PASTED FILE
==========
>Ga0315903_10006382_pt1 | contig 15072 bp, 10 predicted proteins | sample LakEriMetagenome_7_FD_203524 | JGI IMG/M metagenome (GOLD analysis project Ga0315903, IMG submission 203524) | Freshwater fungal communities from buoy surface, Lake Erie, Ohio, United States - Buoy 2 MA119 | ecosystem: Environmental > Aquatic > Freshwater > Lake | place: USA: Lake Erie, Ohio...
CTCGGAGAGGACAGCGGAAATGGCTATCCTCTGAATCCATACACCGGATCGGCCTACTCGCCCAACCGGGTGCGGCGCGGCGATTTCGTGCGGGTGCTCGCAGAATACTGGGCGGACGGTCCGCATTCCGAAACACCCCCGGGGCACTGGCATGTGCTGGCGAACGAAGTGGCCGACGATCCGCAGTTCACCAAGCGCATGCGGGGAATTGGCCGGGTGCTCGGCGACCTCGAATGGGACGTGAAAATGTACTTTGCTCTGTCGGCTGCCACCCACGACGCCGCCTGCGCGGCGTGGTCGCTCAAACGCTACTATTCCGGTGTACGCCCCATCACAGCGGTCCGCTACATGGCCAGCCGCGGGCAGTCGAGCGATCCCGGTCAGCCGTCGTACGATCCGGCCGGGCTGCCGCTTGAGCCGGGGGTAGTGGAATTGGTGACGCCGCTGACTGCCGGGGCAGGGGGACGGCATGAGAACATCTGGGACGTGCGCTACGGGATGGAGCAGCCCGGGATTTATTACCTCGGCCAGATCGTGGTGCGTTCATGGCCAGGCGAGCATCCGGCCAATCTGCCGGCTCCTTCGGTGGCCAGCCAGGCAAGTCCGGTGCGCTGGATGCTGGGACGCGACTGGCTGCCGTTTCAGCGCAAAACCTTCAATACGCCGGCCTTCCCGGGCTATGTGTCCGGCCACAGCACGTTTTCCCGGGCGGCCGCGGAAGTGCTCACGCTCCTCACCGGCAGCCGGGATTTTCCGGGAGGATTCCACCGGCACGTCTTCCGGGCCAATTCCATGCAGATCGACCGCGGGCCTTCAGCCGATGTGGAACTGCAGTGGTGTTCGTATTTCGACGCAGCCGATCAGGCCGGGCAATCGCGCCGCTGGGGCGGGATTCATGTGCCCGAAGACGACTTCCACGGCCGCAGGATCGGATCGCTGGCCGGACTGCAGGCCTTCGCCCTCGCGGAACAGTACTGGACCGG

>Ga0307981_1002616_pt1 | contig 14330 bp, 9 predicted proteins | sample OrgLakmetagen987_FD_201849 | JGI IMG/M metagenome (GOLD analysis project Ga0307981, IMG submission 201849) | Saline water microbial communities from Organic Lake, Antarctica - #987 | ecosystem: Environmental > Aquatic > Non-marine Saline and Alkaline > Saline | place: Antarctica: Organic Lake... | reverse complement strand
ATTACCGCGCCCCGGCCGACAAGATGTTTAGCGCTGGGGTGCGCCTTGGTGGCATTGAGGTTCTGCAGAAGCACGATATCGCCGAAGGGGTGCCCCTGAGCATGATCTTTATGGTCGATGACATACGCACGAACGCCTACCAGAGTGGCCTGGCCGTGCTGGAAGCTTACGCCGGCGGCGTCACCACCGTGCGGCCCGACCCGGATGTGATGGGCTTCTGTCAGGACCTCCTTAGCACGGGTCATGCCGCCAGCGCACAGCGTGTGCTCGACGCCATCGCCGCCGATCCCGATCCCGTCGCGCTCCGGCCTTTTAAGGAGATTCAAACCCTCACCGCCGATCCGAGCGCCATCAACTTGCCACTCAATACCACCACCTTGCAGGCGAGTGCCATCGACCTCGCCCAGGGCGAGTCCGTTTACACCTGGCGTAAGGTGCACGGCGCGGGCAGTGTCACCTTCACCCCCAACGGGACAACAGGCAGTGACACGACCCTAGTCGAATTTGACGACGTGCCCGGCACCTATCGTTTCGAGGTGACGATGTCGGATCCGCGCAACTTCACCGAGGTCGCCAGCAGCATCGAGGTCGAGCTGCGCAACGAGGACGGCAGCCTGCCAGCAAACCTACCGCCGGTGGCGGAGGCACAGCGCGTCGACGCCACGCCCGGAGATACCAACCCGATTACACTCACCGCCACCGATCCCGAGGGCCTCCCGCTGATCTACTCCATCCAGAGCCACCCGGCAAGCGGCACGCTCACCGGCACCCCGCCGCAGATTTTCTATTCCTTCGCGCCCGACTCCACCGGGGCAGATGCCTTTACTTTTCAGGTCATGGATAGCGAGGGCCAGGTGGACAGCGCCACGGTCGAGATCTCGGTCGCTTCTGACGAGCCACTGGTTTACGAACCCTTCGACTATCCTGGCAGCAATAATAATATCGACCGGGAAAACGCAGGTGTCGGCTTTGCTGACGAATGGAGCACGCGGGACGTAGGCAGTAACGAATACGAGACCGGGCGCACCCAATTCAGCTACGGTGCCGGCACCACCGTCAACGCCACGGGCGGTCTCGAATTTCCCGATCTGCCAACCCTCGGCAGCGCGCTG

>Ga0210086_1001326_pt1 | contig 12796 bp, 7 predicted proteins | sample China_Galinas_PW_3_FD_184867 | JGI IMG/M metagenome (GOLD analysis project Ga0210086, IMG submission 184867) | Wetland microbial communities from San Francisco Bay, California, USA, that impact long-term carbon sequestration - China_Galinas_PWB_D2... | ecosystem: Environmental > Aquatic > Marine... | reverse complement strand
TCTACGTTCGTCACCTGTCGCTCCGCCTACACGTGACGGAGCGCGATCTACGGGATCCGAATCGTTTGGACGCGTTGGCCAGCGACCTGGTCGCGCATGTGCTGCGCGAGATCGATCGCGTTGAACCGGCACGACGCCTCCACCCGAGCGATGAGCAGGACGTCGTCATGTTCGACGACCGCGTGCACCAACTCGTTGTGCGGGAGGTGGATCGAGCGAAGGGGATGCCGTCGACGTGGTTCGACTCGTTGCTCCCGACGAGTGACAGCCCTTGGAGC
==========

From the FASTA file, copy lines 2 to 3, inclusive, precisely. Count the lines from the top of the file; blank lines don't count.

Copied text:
CTCGGAGAGGACAGCGGAAATGGCTATCCTCTGAATCCATACACCGGATCGGCCTACTCGCCCAACCGGGTGCGGCGCGGCGATTTCGTGCGGGTGCTCGCAGAATACTGGGCGGACGGTCCGCATTCCGAAACACCCCCGGGGCACTGGCATGTGCTGGCGAACGAAGTGGCCGACGATCCGCAGTTCACCAAGCGCATGCGGGGAATTGGCCGGGTGCTCGGCGACCTCGAATGGGACGTGAAAATGTACTTTGCTCTGTCGGCTGCCACCCACGACGCCGCCTGCGCGGCGTGGTCGCTCAAACGCTACTATTCCGGTGTACGCCCCATCACAGCGGTCCGCTACATGGCCAGCCGCGGGCAGTCGAGCGATCCCGGTCAGCCGTCGTACGATCCGGCCGGGCTGCCGCTTGAGCCGGGGGTAGTGGAATTGGTGACGCCGCTGACTGCCGGGGCAGGGGGACGGCATGAGAACATCTGGGACGTGCGCTACGGGATGGAGCAGCCCGGGATTTATTACCTCGGCCAGATCGTGGTGCGTTCATGGCCAGGCGAGCATCCGGCCAATCTGCCGGCTCCTTCGGTGGCCAGCCAGGCAAGTCCGGTGCGCTGGATGCTGGGACGCGACTGGCTGCCGTTTCAGCGCAAAACCTTCAATACGCCGGCCTTCCCGGGCTATGTGTCCGGCCACAGCACGTTTTCCCGGGCGGCCGCGGAAGTGCTCACGCTCCTCACCGGCAGCCGGGATTTTCCGGGAGGATTCCACCGGCACGTCTTCCGGGCCAATTCCATGCAGATCGACCGCGGGCCTTCAGCCGATGTGGAACTGCAGTGGTGTTCGTATTTCGACGCAGCCGATCAGGCCGGGCAATCGCGCCGCTGGGGCGGGATTCATGTGCCCGAAGACGACTTCCACGGCCGCAGGATCGGATCGCTGGCCGGACTGCAGGCCTTCGCCCTCGCGGAACAGTACTGGACCGG

>Ga0307981_1002616_pt1 | contig 14330 bp, 9 predicted proteins | sample OrgLakmetagen987_FD_201849 | JGI IMG/M metagenome (GOLD analysis project Ga0307981, IMG submission 201849) | Saline water microbial communities from Organic Lake, Antarctica - #987 | ecosystem: Environmental > Aquatic > Non-marine Saline and Alkaline > Saline | place: Antarctica: Organic Lake... | reverse complement strand